How to Improve Your ESSENTIAL Networking Skills

Networking is essential to creating a name for yourself as an actor, and that is why for this week’s CIT Flashback Friday blog post we are revisiting the article ‘How to Improve your Networking.’ “But I just want to act,” your inner artist voice laments. “I’m not good at networking. It feels fake. I’m socially awkward. I break out in hives when I have to have a spontaneous conversation with another human, that’s why I chose a job where the conversations were all written out for me.”

TOO BAD, JUNIOR. You’re in the thunder dome of showbiz now, and EVERYONE must network to stay alive. Luckily, we are all in this together, so here are some things to think about when networking starts feeling intimidating.

Why it’s Important

In all seriousness, networking is just one of those bitter pills you have to swallow if you are serious about making a career as an actor. Directors and casting directors are people. They like to hire people they know, people they feel comfortable around, and people with a good reputation. It is part of our job as actors to be the people with whom the director wants to work.

Trust me, I get it. As an all-star player in the Midwest’s favorite sports, (over-apologizing and self-deprecation), I would rather gnaw my own foot off than promote myself in any way. The transition from “is this a boots-appropriate event?” to “why did I choose boots, no one will ever hire me or love me again” is a natural and logical one for me. And yet, like all of us, I know I have to beat back the social anxiety, flash those pearly whites, and shake some hands once in a while, because no one will hire you if they don’t remember that you exist. You can’t really fault them for that.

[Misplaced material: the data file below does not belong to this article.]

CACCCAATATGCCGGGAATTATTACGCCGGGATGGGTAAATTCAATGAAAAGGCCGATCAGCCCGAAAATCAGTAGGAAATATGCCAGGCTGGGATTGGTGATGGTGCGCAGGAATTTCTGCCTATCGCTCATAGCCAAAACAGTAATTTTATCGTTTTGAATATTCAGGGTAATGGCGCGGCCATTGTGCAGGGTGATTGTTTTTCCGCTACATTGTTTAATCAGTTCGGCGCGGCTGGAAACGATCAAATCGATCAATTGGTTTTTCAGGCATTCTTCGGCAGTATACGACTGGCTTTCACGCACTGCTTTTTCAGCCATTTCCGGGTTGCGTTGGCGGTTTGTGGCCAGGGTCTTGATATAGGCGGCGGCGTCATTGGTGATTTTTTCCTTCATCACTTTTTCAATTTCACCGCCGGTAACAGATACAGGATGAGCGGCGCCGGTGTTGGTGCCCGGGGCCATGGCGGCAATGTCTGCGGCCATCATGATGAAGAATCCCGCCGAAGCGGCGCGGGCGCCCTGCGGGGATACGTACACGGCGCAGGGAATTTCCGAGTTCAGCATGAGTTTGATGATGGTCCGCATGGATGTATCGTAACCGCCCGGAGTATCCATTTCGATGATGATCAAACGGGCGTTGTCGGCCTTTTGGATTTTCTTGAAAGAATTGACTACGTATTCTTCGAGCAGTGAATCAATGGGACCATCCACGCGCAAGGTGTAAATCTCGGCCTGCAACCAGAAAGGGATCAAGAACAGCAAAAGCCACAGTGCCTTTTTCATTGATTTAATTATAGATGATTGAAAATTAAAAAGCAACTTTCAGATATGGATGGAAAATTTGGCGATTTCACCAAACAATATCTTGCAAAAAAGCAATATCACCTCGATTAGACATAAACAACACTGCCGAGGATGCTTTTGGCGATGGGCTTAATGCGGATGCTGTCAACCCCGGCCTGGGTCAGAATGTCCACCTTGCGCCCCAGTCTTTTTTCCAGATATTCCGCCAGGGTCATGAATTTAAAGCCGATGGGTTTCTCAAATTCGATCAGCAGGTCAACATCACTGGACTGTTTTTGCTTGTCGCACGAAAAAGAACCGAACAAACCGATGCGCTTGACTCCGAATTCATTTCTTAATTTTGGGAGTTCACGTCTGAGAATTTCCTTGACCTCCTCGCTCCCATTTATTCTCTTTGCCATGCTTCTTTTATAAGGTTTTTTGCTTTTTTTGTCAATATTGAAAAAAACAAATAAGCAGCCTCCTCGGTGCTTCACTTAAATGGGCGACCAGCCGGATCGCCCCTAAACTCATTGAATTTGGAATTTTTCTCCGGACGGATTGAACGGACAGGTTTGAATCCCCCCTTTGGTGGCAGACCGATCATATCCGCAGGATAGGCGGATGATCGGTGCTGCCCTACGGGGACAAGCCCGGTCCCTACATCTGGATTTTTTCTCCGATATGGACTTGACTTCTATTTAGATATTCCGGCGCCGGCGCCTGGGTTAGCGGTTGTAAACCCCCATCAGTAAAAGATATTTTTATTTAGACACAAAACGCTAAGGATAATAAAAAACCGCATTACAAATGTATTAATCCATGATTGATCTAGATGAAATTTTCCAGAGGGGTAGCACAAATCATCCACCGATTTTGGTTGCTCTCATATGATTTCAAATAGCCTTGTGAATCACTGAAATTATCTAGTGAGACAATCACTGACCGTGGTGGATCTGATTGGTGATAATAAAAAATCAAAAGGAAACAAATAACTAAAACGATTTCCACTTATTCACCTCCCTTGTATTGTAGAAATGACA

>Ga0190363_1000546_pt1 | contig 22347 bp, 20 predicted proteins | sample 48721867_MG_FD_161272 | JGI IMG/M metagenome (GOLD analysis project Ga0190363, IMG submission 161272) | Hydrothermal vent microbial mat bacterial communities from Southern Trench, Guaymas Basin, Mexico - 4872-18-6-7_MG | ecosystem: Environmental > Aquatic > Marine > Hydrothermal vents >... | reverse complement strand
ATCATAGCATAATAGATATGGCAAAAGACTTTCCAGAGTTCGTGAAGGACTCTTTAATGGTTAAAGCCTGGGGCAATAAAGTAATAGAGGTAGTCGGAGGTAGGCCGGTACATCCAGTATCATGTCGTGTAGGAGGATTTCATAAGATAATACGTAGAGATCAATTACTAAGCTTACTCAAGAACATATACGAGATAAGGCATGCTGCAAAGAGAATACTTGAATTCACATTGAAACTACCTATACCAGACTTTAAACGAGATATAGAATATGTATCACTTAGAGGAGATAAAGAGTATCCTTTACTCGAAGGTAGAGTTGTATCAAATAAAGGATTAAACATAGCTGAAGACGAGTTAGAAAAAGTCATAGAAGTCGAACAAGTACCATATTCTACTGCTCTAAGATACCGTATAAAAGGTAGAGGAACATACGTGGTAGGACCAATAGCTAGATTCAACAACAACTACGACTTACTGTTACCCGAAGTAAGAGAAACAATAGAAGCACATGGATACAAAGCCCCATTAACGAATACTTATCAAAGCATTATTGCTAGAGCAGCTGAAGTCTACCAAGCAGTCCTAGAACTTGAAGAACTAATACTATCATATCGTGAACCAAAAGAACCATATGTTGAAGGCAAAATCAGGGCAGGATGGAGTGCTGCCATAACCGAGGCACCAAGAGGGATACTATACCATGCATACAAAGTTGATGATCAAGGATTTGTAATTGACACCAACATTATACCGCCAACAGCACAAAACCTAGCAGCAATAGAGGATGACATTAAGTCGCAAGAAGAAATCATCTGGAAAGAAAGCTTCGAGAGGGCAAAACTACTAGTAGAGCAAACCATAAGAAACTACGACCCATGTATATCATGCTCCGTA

Know Your City’s M.O.

The short explanation for this is don’t network in Chicago like you’re living in LA. Each city’s artistic community has its own personality and traditions, and that is something of which you must be aware when networking. For example, Atlanta’s theatre community is comparatively tight-knit and supportive. People know each other. We go to each other’s shows, events and fundraisers, hang out with each others’ family and friends. It’s not uncommon to have directors come out from behind the table and hug you before auditions. If I took this kind of attitude elsewhere, I might come off as overly-familiar and unprofessional. But if I tried to treat an Atlanta interaction like I was in Boston, I could seem aggressive or aloof. Just know the vibe of your city and situation and relax into it.

Stay Active in the Community

This is probably the most straight-forward. Get yourself out there. Go to opening nights and stay for receptions to introduce yourself. If you’re new to a city, find the festivals and cattle calls that major theatres send representatives to and be there. Get day jobs in theatres you want to work for and start figuring out how things are run there. When it gets pricy, find actor friends you can swap comps with or go to preview nights. Hit up all the fundraisers and events you can (and volunteer to help out). If it’s a choice between sleep and getting to know the artists in your city, sacrifice sleep. Take advantage of the opportunities your city offers to young artists. And then let yourself grow. This year, after much debate and advice from actor friends, I chose not to do Atlanta Unifieds (a big cattle call attended by most local theatres near the time they all hold generals). I had done Unifieds for several years and been active enough in the community that I knew most theatres went there looking for new talent. It will better serve me to contact theatres individually if I don’t get called in for things. Live and learn.